In a previous MSW Editor’s Blog, I passed along a question one of my Editorial Advisory Board members voiced regarding the fate of waste and recyclable materials managed by or turned over to private operators: “Why don’t municipalities make accurate accounting a contractual requirement?”
I didn’t get any feedback, making me wonder if I am tilting at windmills again. So I’ll pose the question again, adding to it another of my wonderings…Isn’t this fundamental to the premise on which solid waste management is founded: public health and safety?
The backdrop to this is that the public places in our hands the responsibility for managing materials that, were they left untended, would seriously compromise the quality of life within an urban environment. While the materials themselves may be handled, in part or whole, by private-sector contractors, the public sector cannot outsource its fiduciary responsibility for the fate of these materials, whether through disposal or diversion.
Subtitle D holds our feet to the fire when it comes to landfill disposal, and a host of air-quality regulations do the same with WTE, but when it comes to recyclables, all too often we find ourselves trusting to the good intentions of those in whose hands we place materials, content to take their money while reaping whatever diversion credits apply.
Is this what the public expects when it places its materials in our hands? I don’t think so. Even if no greater expectation of MSW management than its scheduled disappearance from in front of the house is involved, the fate of those materials is in our hands until they no longer represent a threat to public health and safety, no matter on whose turf the threat exists…ours, China’s, or the denizens of the bottom of the deep blue sea. So this leads to another question: “If not by proper accounting, how can we guarantee the proper disposition of recyclables once they leave our hands?”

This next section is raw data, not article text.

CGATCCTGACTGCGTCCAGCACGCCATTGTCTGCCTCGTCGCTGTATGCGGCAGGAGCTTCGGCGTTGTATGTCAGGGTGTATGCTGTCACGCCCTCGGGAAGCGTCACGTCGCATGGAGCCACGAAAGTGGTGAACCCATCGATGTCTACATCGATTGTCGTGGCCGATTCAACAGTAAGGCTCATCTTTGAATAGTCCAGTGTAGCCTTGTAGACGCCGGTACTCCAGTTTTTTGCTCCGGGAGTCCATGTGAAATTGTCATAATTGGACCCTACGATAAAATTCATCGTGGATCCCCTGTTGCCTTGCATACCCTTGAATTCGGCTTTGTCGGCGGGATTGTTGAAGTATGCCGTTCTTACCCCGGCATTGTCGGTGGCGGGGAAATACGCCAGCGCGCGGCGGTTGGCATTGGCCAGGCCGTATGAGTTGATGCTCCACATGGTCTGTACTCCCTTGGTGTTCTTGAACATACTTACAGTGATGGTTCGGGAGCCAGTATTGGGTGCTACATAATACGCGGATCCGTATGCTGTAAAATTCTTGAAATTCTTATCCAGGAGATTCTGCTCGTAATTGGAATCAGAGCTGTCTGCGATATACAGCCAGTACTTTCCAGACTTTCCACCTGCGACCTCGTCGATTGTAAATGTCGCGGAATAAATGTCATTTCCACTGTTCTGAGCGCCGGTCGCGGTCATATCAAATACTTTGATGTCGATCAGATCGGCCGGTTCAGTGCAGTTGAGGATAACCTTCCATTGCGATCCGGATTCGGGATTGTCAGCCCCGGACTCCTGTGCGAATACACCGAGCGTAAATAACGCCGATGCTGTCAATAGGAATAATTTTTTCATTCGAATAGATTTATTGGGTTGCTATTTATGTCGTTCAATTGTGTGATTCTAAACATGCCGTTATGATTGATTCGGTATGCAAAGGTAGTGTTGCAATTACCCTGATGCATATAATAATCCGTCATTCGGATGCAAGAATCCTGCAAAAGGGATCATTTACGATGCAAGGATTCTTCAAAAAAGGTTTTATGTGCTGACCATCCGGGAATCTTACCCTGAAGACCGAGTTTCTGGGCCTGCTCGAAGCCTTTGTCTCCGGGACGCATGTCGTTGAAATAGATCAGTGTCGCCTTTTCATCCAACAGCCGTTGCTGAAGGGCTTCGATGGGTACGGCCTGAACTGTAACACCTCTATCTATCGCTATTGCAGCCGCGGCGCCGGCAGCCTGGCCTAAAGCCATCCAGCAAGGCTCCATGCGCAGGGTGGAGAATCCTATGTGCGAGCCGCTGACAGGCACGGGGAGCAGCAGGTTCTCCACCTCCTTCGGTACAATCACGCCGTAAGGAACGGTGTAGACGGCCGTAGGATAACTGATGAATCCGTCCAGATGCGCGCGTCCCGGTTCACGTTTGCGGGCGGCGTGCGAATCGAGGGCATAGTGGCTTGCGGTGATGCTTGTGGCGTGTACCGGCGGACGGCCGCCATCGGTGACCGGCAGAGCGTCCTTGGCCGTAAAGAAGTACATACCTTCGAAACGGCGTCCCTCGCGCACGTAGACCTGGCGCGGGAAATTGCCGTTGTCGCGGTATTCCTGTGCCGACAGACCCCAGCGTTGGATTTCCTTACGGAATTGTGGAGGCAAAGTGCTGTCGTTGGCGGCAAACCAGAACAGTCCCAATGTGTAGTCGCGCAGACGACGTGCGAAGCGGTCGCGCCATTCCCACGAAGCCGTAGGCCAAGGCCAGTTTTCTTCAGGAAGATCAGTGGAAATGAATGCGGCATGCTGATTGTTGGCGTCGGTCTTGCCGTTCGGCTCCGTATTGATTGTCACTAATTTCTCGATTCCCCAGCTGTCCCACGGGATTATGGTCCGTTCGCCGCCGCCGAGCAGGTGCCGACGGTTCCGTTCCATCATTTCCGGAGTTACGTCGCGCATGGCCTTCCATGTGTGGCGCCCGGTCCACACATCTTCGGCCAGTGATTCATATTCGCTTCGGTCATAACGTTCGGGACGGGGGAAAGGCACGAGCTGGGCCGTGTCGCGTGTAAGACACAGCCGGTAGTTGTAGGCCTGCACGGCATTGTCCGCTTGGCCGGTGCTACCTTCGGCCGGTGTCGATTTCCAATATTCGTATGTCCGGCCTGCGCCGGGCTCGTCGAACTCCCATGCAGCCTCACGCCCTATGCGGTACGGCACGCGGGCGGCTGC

Upcoming Forester University Webinars
January 26th, 2012
5 Steps to Creating a Successful Public Outreach Campaign
Change starts with people. Whether your focus is stormwater pollution, energy conservation, pavement restoration, or recycling, a successful public outreach campaign resonates with your target audience and leads to long-lasting behavior change. Join Erica Hooper of SGA to explore a proven 5-step approach to crafting a successful outreach campaign based on real-world examples of the good, the bad, and the ugly. Read more…
February 9th, 2012
Differentiating & Monitoring Groundwater Plumes
Threatened by various plumes of mobile contaminants, urban potable groundwater resources require groundwater professionals to not only determine the source of individual plumes, but apportion the contributions of multiple sources within a composite plume. Join William G. Soukup, P.G. of Cornerstone Environmental Group LLC to discuss the analytical and interpretive techniques for differentiating plumes and their sources, as well as tips to improve long-term plume monitoring and management. Read More...